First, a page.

Our gaming group regularly plays Rapid Fire in 20mm scale, set in North Africa. The extensive range of vehicles, figures and terrain we use all belong to Dave, although a few of us have donated the odd model to his collection. So far I feel I haven’t contributed much to the group in terms of games and so I thought I should explore Rapid Fire and perhaps Crossfire too.
I have a strong interest in the battles of North-west Europe, both in the Fall of France and in the days between the Normandy landings and the Rhine crossings, initially from the British Commonwealth viewpoint and then adding in the Americans.
My collection of WWII figures has been purely 28mm to date, aimed at skirmish gaming at the Platoon-level – infantry combat with the occasional vehicle as support. Rapid Fire is set at the Brigade-level and Crossfire is Company-level, and both games allow numbers of tanks and SPGs on the table, and even aircraft and direct-fire artillery. Cool! But 28mm is too large a scale for that type of game so I decided (after much soul searching) to change to 20mm. The range of model vehicles available in that scale is superb, especially for mid and late war settings, so I thought I’d start in 1944 and then, at a later date, look back to 1940.
I ordered enough British Airborne figures for a Company, reinforced with heavy weapons teams (PIAT and HMG) with a view to playing out scenarios from the Airborne assaults of D-Day (including but not limited to the Pegasus Bridge coup-de-main operation). The figures I chose were from the exceptional range of AB Figures ( http://abfigures.com ). Painting them at my snail-pace is going to take me a while mind you.
So to get me in the mood for this, I went out and bought some vehicles. A box of StuG IIIs and a box of Sherman Firefly/M4A4 tanks, both from Plastic Soldier Company. Quick and easy to build, robust enough for the tabletop, but still very well detailed, these plastic kits are ideal for wargaming. I have kits from Airfix, S-Model and Dragon that are all beautifully detailed, but quite complex to build and I’m not entirely sure they will withstand my clumsy fingers during game-play. The ones from PSC seem pretty sturdy and you get 3 vehicles in a box. The only downside is that they don’t come with decals, although PSC does sell them as separate sheets.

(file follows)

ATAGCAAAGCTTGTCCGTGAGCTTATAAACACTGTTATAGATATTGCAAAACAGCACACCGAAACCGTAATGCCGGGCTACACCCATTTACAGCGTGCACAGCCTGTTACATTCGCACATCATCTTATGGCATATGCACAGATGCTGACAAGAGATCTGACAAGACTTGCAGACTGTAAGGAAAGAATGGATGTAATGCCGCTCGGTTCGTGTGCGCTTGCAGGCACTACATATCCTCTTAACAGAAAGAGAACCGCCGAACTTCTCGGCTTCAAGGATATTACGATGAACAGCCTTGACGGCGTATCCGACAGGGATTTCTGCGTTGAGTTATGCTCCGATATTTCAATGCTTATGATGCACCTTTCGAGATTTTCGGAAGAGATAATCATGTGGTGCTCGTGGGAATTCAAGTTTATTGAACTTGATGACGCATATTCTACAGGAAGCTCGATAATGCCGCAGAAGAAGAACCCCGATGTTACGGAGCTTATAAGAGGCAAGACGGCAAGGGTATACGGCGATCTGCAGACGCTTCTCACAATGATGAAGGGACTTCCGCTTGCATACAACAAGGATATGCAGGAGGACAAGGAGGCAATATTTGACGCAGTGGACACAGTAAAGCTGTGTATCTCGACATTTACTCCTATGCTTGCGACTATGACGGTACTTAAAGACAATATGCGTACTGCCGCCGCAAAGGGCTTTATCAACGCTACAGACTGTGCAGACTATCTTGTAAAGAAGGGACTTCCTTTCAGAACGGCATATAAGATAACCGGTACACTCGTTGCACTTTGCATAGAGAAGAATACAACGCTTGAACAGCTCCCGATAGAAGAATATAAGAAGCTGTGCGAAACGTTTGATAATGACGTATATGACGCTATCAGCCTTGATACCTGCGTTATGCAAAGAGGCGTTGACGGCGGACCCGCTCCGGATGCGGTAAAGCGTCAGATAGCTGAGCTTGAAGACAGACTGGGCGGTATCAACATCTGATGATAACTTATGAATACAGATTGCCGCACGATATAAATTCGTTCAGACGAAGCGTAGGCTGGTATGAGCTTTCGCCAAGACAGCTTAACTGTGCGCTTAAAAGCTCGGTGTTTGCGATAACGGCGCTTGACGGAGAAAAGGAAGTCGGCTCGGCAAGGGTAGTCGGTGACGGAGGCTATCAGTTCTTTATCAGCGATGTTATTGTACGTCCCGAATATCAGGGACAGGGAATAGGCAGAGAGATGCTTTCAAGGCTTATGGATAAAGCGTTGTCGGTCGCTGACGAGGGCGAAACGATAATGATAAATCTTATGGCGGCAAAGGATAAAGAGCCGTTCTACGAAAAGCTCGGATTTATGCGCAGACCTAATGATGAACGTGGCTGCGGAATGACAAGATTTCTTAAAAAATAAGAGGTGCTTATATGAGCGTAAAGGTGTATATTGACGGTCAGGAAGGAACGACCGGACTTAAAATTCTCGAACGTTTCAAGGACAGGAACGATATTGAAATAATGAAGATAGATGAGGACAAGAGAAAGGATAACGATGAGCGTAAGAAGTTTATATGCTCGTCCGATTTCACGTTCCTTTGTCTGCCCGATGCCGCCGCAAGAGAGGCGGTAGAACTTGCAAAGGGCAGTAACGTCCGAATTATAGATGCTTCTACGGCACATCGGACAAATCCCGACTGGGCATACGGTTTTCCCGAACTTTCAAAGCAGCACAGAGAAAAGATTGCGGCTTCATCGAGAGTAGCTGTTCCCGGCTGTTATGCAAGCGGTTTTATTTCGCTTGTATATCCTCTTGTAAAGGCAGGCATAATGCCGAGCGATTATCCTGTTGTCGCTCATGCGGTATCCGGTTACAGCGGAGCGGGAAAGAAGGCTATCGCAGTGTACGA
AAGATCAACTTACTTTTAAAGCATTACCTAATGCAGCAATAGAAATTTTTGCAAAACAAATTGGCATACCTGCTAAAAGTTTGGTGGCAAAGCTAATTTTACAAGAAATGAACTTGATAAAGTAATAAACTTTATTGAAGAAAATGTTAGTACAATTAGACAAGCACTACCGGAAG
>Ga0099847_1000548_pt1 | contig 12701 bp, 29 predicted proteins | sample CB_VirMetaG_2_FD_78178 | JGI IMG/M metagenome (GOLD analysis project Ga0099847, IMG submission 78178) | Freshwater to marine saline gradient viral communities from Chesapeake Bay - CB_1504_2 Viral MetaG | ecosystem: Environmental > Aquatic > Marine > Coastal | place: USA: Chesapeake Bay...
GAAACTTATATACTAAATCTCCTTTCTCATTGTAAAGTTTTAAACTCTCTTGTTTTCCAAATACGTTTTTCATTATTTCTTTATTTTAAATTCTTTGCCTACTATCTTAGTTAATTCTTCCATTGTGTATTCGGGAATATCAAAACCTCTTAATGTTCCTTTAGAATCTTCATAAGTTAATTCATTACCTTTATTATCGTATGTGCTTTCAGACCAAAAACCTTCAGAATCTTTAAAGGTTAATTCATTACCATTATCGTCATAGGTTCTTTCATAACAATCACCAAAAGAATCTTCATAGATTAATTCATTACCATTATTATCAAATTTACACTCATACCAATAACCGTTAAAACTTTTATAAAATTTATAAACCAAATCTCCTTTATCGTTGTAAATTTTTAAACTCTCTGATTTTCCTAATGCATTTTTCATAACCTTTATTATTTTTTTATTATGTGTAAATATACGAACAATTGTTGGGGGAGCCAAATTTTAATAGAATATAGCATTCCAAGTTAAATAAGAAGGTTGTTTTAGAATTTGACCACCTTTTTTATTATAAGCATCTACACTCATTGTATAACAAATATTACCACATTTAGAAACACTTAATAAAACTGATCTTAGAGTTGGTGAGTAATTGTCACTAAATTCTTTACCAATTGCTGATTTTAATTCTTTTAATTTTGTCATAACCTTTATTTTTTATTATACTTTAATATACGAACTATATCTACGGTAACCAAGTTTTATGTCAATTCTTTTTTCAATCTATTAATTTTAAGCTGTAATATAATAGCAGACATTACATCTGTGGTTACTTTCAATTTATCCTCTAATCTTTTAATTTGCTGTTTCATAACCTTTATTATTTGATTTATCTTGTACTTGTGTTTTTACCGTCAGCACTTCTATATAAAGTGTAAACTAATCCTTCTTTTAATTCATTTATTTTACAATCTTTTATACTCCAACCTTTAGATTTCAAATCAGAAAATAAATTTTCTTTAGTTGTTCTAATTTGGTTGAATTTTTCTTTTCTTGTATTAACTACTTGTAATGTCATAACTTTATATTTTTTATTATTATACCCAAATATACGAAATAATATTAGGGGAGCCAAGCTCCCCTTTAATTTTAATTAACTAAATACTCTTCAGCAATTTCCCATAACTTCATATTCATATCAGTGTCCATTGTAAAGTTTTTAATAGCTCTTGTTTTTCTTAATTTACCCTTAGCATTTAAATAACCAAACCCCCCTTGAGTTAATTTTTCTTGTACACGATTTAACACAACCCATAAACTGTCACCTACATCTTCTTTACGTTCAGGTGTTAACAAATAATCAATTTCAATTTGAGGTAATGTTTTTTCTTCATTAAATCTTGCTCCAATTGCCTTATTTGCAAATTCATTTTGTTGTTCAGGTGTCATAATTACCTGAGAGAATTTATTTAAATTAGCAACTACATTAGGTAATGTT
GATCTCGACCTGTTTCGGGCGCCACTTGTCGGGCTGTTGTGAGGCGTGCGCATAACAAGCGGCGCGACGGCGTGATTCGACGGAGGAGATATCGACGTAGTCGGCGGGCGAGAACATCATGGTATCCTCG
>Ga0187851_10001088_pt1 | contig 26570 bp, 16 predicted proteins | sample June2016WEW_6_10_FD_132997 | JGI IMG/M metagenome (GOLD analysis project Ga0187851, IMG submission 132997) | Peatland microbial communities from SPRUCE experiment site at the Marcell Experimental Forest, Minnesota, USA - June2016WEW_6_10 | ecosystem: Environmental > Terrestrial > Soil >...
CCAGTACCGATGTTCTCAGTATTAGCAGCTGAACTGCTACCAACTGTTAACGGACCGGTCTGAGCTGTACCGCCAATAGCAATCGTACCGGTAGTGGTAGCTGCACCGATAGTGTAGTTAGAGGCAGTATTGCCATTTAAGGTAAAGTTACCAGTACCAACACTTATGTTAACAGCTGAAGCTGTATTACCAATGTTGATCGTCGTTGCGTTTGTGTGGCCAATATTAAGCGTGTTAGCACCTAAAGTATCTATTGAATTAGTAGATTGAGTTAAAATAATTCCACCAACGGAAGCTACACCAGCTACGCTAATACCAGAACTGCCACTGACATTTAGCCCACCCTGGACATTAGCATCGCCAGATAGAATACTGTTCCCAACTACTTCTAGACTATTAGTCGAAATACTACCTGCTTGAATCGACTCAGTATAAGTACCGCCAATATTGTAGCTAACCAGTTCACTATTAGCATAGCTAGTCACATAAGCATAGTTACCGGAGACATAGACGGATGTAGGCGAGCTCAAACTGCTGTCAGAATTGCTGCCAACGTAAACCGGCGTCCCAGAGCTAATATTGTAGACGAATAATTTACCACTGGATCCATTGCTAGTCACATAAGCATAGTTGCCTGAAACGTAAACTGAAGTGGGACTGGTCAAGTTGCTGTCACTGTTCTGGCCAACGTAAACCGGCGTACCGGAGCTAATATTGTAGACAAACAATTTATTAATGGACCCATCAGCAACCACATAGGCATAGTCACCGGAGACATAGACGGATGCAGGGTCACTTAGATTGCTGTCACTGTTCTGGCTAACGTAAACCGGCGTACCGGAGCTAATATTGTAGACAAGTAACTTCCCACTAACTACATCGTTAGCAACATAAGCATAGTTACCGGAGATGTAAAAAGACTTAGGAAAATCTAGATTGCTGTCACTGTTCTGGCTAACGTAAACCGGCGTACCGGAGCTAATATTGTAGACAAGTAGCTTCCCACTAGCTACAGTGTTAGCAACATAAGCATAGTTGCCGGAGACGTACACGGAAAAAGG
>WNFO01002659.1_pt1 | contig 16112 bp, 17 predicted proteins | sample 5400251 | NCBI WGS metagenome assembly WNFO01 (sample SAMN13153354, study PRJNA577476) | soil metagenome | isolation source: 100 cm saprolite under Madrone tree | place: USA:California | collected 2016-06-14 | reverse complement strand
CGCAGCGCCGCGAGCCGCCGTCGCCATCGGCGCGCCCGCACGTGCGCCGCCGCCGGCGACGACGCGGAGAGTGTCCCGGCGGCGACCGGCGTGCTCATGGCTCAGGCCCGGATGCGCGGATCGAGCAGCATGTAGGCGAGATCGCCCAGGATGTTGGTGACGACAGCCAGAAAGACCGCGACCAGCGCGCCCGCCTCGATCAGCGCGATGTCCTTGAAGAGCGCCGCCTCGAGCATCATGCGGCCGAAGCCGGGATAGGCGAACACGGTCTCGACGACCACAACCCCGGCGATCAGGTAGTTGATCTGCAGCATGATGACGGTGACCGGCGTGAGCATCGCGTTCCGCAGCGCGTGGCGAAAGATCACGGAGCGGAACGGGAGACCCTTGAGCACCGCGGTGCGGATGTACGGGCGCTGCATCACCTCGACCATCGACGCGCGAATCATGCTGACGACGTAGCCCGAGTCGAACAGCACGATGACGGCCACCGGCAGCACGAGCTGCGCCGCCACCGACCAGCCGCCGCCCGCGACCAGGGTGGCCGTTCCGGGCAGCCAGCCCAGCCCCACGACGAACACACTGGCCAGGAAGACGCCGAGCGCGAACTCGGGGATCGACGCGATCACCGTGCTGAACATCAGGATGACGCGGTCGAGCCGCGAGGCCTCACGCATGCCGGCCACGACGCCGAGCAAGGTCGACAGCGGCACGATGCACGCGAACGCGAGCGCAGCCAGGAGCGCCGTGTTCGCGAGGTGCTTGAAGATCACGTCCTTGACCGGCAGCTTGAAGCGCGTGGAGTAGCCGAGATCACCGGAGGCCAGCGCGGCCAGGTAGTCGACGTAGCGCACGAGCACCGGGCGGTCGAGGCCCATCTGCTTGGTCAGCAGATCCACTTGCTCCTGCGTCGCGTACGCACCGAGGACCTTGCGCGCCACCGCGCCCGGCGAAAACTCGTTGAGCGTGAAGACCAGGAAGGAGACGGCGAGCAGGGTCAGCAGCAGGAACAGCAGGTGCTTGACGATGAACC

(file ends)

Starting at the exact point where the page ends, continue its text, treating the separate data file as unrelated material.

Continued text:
The first vehicles I made were the StuGs and I’m pretty pleased with how they came out. I used some spare decals that I had in the ‘bits box’ but I’m going to have to invest in some more I think. We can’t have our forces running around the battlefield without proper markings can we!
My paint scheme for German armour runs as follows:
Base colour: Vallejo Middlestone 882 painted on with a wide brush.
Camouflage colours: Burnt Umber and Cerulean Green. I use raw pigment powder from an art supplies shop, with a size 1 flat brush dipped into the powder and then brushed on, with the excess blown off. I then spray the model with a liberal spraying of matt varnish (Tamiya TS-80 or Testors Dull Coat).
Weathering and paint chipping: I take a 3/0 brush and dip it into undiluted Vallejo German Grey 994. I then tap the brush along the leading edges of the model where the greatest wear and tear will occur – near the running gear and where the crew climb in and out of the vehicle. I then use sand coloured raw pigment powder and brush it over the lower part of the vehicle to represent road dust (again, fixed in place with spray varnish).
I constructed one of the Shermans as a Firefly, with the long 17pdr barrel and different hull and turret design; the other two will be M4A4s with the shorter 75mm barrel. Historically, there was one Firefly per troop of 4 tanks, so seeing three together would be very unusual.
The base colour I have chosen for the Commonwealth vehicles is P3’s Traitor Green. As yet, I haven’t weathered this vehicle because it has no decals. It’s best to affix the decals first then weather it afterwards.
After these are painted, I will do a number of Jeeps, cut down to represent the modified versions used by the British Airborne in Arnhem. Lots more to come for both sides of the conflict, so I fully expect this to be a long-term project.